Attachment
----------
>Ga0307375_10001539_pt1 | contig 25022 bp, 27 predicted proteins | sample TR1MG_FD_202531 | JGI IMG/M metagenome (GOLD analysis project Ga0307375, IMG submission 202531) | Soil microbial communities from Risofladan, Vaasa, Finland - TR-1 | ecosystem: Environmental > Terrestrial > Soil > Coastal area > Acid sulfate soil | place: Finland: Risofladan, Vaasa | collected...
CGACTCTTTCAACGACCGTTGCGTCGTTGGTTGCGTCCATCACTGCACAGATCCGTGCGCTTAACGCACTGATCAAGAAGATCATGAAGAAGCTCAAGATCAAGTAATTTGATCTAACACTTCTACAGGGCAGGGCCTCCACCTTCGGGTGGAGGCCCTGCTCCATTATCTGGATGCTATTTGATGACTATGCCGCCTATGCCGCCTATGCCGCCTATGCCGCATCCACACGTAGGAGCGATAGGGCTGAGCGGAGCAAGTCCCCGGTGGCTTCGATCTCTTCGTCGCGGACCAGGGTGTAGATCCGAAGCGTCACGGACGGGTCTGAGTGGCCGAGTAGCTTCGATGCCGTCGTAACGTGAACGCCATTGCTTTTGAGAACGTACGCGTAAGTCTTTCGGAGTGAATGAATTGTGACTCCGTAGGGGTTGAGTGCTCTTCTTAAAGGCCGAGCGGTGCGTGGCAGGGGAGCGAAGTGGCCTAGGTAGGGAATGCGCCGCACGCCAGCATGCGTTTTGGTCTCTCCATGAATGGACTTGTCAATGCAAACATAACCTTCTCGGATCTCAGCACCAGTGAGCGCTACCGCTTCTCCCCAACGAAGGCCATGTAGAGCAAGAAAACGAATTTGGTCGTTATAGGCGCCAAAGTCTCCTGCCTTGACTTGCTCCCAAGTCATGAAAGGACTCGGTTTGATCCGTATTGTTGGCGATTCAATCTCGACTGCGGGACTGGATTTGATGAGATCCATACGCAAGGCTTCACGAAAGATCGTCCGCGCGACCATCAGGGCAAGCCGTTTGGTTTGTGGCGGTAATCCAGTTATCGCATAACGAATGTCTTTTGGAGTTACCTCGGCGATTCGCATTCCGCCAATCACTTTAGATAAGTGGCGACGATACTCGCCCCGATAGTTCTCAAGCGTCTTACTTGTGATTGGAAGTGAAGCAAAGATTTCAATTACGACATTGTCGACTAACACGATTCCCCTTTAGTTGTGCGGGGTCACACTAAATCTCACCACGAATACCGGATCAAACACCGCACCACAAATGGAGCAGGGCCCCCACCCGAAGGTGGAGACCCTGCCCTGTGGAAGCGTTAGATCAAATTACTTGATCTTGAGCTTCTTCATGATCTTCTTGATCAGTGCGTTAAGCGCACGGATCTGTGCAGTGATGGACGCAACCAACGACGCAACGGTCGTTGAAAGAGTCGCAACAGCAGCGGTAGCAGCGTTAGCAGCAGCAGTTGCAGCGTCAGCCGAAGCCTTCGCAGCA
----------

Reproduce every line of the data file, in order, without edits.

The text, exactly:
>Ga0307375_10001539_pt1 | contig 25022 bp, 27 predicted proteins | sample TR1MG_FD_202531 | JGI IMG/M metagenome (GOLD analysis project Ga0307375, IMG submission 202531) | Soil microbial communities from Risofladan, Vaasa, Finland - TR-1 | ecosystem: Environmental > Terrestrial > Soil > Coastal area > Acid sulfate soil | place: Finland: Risofladan, Vaasa | collected...
CGACTCTTTCAACGACCGTTGCGTCGTTGGTTGCGTCCATCACTGCACAGATCCGTGCGCTTAACGCACTGATCAAGAAGATCATGAAGAAGCTCAAGATCAAGTAATTTGATCTAACACTTCTACAGGGCAGGGCCTCCACCTTCGGGTGGAGGCCCTGCTCCATTATCTGGATGCTATTTGATGACTATGCCGCCTATGCCGCCTATGCCGCCTATGCCGCATCCACACGTAGGAGCGATAGGGCTGAGCGGAGCAAGTCCCCGGTGGCTTCGATCTCTTCGTCGCGGACCAGGGTGTAGATCCGAAGCGTCACGGACGGGTCTGAGTGGCCGAGTAGCTTCGATGCCGTCGTAACGTGAACGCCATTGCTTTTGAGAACGTACGCGTAAGTCTTTCGGAGTGAATGAATTGTGACTCCGTAGGGGTTGAGTGCTCTTCTTAAAGGCCGAGCGGTGCGTGGCAGGGGAGCGAAGTGGCCTAGGTAGGGAATGCGCCGCACGCCAGCATGCGTTTTGGTCTCTCCATGAATGGACTTGTCAATGCAAACATAACCTTCTCGGATCTCAGCACCAGTGAGCGCTACCGCTTCTCCCCAACGAAGGCCATGTAGAGCAAGAAAACGAATTTGGTCGTTATAGGCGCCAAAGTCTCCTGCCTTGACTTGCTCCCAAGTCATGAAAGGACTCGGTTTGATCCGTATTGTTGGCGATTCAATCTCGACTGCGGGACTGGATTTGATGAGATCCATACGCAAGGCTTCACGAAAGATCGTCCGCGCGACCATCAGGGCAAGCCGTTTGGTTTGTGGCGGTAATCCAGTTATCGCATAACGAATGTCTTTTGGAGTTACCTCGGCGATTCGCATTCCGCCAATCACTTTAGATAAGTGGCGACGATACTCGCCCCGATAGTTCTCAAGCGTCTTACTTGTGATTGGAAGTGAAGCAAAGATTTCAATTACGACATTGTCGACTAACACGATTCCCCTTTAGTTGTGCGGGGTCACACTAAATCTCACCACGAATACCGGATCAAACACCGCACCACAAATGGAGCAGGGCCCCCACCCGAAGGTGGAGACCCTGCCCTGTGGAAGCGTTAGATCAAATTACTTGATCTTGAGCTTCTTCATGATCTTCTTGATCAGTGCGTTAAGCGCACGGATCTGTGCAGTGATGGACGCAACCAACGACGCAACGGTCGTTGAAAGAGTCGCAACAGCAGCGGTAGCAGCGTTAGCAGCAGCAGTTGCAGCGTCAGCCGAAGCCTTCGCAGCA